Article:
My deepest thanks to all faculty and staff for making the 2017-2018 academic year, our 30th Anniversary year, an outstanding success. I look forward to a summer of engaging faculty and staff leadership in just plain hard work to address initiatives such as Guided Pathways, our Critical Thinking Academy, and the launch of several new academic programs in preparation for an even better year of student success in 2018-2019.
This week exemplary student-athlete success is “on my mind.” Please take a look at my interview with PVCC Athletics Director Christina Hundley. My thanks to our coaches, athletic department staff, faculty mentors, and the myriad of academic and student affairs support staffs – all of who contribute to making Puma athletics a wonderful success . https://www.youtube.com/watch?v=b8BMDWBRx0M
As I previewed in an earlier edition of What’s on My Mind, this post provides additional reflections on how my lens of learning-centeredness shaded my view of the recovery process while in the ICU. In terms of context, we have identified the following student success characteristics that must be present in a learning-centered college: establishment of meaningful relationships with peers/faculty/staff; knowledge to navigate our systems and processes; a clearly established goal orientation; knowledge of how best to learn; and a connection/identification with the college. With this context in mind, I reflect on whether like attributes occur in the hospital setting. Perhaps I learned some lessons that can be translated to PVCC and allow us to better focus on our work.
So here are my observations and reflections from my time in the ICU contextualized in learning-centeredness…
My level of anxiety was dramatically reduced the more the doctors and attending nurses provided me information and a clear understanding of what to expect next. Effective narrative was presented in enough detail and in lay-person terminology for me to mentally norm the experience.
Within one day of the surgery, I was encouraged to be self-directed in my healing process. Clear expectations were established around breathing exercises, daily hallway walks, and decision-making around meds. Nurses, especially, held me accountable.
Even in the hectic and somewhat frenetic environment of the cardiovascular ICU, relationship building was the foundation of all my care. In almost all cases, an effort was made to connect with me as a person not as a patient. Even though I was just one of many patients, this personal connect made a huge positive difference during recovery.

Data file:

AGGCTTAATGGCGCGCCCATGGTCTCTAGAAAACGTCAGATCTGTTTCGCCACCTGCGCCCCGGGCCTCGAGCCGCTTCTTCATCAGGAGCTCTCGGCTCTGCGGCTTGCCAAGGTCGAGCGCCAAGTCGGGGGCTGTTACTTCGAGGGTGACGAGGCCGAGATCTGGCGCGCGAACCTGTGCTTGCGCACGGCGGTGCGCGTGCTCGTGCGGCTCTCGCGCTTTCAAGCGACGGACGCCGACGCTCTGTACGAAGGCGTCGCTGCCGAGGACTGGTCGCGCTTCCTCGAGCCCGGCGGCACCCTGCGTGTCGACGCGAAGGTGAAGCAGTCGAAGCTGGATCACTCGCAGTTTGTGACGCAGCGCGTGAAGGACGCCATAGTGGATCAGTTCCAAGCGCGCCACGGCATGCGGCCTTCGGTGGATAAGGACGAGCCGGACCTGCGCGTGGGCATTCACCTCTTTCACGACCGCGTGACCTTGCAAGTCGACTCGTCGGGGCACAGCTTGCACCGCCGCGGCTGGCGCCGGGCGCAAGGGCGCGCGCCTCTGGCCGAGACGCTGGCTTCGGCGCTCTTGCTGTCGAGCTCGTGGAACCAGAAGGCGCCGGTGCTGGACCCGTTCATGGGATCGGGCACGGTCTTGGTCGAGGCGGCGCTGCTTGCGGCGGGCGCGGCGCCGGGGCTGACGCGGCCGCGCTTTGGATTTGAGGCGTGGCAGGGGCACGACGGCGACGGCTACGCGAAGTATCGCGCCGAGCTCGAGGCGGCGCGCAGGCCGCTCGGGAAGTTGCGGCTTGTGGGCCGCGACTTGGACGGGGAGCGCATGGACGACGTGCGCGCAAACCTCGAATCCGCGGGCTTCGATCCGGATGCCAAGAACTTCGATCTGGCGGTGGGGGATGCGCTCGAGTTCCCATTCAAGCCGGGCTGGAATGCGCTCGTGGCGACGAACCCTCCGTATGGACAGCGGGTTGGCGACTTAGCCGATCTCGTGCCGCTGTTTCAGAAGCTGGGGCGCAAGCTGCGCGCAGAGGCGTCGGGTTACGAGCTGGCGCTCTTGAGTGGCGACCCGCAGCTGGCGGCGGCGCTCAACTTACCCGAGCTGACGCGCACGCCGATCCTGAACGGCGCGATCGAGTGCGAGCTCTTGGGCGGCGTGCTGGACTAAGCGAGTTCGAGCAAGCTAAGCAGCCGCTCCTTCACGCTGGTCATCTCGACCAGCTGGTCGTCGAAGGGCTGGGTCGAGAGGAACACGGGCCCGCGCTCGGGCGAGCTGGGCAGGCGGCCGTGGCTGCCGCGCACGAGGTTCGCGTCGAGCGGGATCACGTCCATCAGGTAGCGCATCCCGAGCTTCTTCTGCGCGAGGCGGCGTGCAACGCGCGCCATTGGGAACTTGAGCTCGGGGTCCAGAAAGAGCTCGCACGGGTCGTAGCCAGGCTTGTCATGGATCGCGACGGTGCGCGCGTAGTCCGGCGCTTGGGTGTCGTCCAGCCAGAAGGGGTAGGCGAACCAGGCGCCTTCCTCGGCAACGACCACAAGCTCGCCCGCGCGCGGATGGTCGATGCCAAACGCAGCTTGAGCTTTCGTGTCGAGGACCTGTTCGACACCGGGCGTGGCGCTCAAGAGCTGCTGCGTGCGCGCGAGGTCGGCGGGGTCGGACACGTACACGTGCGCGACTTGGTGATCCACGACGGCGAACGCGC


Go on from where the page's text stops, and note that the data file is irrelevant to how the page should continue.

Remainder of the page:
Much of the time during the first three to four days, I felt a strong sense of “otherness” – (dictionary defined as the quality or fact of being different). I simply could not do the most fundamental life functions that virtually everyone around me performed without thinking. Unable to get out of bed without a “spotter,” walking without the assistance of a walker, and an inability to even reach overhead to adjust a pillow. In hindsight it is easy now to accept that this was a temporary stare of “otherness” clearly connected to physical difference with all of those around me. Nonetheless this feeling of otherness created a personal resentment, frustration, and embarrassment as well as a drive, sometimes misguided, to accelerate and figure out how to transition to a state of “sameness.”
Finally, during the most difficult times of recovery, I felt a very reassuring and comforting level of attention. At the same time as the doctors rotated out there was a subtle feeling of abandonment with my mental tapes playing “hey you got me into this but now you are off to see other patients and other duties.” I felt very alone.
Perhaps I have been at PVCC too long, but throughout my hospital stay, I really did ponder and reflect on the characteristics of a learning centered-college while experiencing the health care world. I thought deeply about: the importance of relationships, how our students who feel a sense of more permanent “otherness” survive, how we communicate learning expectations and the import of instilling self-directedness in our students. Perhaps most importantly, because learning is very much a social and human endeavor, I reflected on how important it is that we remain keenly aware of student affect throughout the learning process.
Several of you have asked what I read while I was out. My “recovery” reading titles were broad and varied and below are a sample that may be of interest.
Mudbound by Hillary Jordan – a novel that takes place on a Mississippi farm after World War II that follows two families separated by social class and race: landowners and sharecroppers…”
In the Country we Love by Diane Guerrero – family struggles of the undocumented experience
The Undoing Project by Michael Lewis – the story of psychologists Daniel Kahneman and Amos Tversky studies on the human decision-making process
Thank You for Being Late: An optimists Guide in the Age of Accelerations by Thomas Friedman – an analysis of technology, globalization, and climate change advancing at speeds to disrupt our lives
Riprap and Cold Mountain Poems by Gary Snyder
And I’ve just started reading The Elephant in the Brain by Kevin Simler and Robin Hanson – a look at the hidden motives in our minds.
I had the pleasure, along with a number of PVCC students, faculty and staff to attend the first annual Social Venture Partnership Ed Pitch Contest where Arizona college students pitched social entrepreneurial ideas around “Innovative Solutions for Students by Students. As you have already read, PVCC student Christopher Figueroa was awarded $7,500 as the Social Venture Partner Award winner.
As Christopher was presented his award the language used (and I paraphrase) included “…best represents positive social change…” Below is a link to view Christopher’s presentation and his acceptance of the award. I share this video clip as evidence that active and engaged learning and positive social change are alive and well at PVCC.
Job well done Christopher!